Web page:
Man. The spoons will be the bigger, sir. There is a fellow somewhat near the door,--he should be a brazier by his face, for, o' my conscience, twenty of the dog-days now reign in's nose; all that stand about him are under the line, they need no other penance: that fire-drake did I hit three times on the head, and three times was his nose discharged against me: he stands there, like a mortar-piece, to blow us. There was a haberdasher's wife of small wit near him, that railed upon me, till her pinked porringer fell off her head, for kindling such a combustion in the state. I missed the meteor once, and lit that woman, who cried out “ Clubs !” when I might see from far some forty truncheoners draw to her succour, which were the hope o' the Strand, where she was quartered. They fell on; I made good my place : at length they came to the broomstaff with (160) me; I defied 'em still: when suddenly a file of boys behind 'em, loose shot, delivered such a shower of pebbles, that I was fain to draw mine honour in, and let 'em win the work : the devil was amongst 'em, I think, surely.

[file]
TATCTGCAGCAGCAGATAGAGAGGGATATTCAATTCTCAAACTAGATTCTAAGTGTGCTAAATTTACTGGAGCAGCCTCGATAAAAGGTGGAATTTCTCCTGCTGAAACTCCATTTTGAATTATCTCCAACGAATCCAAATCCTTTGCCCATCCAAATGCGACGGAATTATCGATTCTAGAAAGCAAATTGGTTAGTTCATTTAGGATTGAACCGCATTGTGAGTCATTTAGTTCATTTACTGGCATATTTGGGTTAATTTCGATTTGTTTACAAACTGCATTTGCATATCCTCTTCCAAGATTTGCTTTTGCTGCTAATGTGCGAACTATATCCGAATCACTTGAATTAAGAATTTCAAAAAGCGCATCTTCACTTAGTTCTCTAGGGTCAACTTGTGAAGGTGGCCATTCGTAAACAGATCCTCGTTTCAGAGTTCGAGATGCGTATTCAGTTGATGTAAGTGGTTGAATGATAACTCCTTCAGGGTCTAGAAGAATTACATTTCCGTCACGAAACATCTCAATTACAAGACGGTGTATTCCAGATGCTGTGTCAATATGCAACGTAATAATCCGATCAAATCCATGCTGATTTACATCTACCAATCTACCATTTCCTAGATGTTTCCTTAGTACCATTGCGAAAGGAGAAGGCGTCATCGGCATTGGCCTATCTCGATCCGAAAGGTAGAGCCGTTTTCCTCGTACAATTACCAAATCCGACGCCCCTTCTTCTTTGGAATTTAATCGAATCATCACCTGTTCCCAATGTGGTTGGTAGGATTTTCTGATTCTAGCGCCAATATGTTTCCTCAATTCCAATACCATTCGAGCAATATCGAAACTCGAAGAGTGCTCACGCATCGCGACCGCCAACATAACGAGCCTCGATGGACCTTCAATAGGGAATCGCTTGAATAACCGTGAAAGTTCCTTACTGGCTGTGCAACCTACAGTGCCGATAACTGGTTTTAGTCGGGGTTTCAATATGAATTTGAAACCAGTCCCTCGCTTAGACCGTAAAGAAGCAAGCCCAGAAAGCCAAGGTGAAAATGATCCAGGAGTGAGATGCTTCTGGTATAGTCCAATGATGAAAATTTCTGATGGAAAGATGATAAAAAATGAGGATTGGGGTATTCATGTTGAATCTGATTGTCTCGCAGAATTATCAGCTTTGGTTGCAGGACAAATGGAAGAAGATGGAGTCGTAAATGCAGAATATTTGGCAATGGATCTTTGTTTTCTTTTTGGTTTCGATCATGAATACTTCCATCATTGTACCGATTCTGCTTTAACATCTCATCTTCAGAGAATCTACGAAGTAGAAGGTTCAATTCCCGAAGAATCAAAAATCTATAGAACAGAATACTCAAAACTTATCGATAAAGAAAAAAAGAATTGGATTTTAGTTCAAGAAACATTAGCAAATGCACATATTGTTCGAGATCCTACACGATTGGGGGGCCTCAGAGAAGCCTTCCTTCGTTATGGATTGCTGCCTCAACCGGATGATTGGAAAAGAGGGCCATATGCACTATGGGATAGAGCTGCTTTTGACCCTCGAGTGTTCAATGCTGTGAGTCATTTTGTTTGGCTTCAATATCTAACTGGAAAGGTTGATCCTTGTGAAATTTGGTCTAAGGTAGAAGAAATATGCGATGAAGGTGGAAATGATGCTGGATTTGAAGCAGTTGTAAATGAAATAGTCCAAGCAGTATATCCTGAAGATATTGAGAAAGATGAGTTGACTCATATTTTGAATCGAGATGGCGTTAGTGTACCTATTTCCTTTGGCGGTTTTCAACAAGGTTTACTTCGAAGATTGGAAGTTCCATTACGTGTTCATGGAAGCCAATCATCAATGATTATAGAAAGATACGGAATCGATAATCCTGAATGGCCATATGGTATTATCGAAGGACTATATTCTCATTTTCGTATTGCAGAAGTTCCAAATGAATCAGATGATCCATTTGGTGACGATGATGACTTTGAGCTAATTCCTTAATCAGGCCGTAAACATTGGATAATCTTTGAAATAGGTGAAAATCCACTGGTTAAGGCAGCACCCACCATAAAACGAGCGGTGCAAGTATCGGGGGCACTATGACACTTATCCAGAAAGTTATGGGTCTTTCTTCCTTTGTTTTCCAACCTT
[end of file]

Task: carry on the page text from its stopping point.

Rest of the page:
Port. These are the youths that thunder at a playhouse, and fight for bitten apples; that no audience, but the Tribulation of Tower-hill, or the Limbs of Limehouse, their dear brothers, are able to endure. I have some of 'em in Limbo Patrum, and there they are like to dance these three days; besides the running banquet of two beadles that is to come.

Enter the Lord Chamberlain.

Cham. Mercy o' me, what a multitude are here!
They grow still too: from all parts they are coming,
As if we kept a fair here ! Where are these porters,
These lazy knaves ?-Ye've made a fine hand, fellows:
There's a trim rabble let in : are all these
Your faithful friends o' the suburbs ? We shall have

(150) with] So Pope and Mr. Collier's Ms. Corrector.—The tolio has “to” (an accidental repetition from “ to the broomstufl'").

Great store of room, no doubt, left for the ladies,
When they pass back from the christening.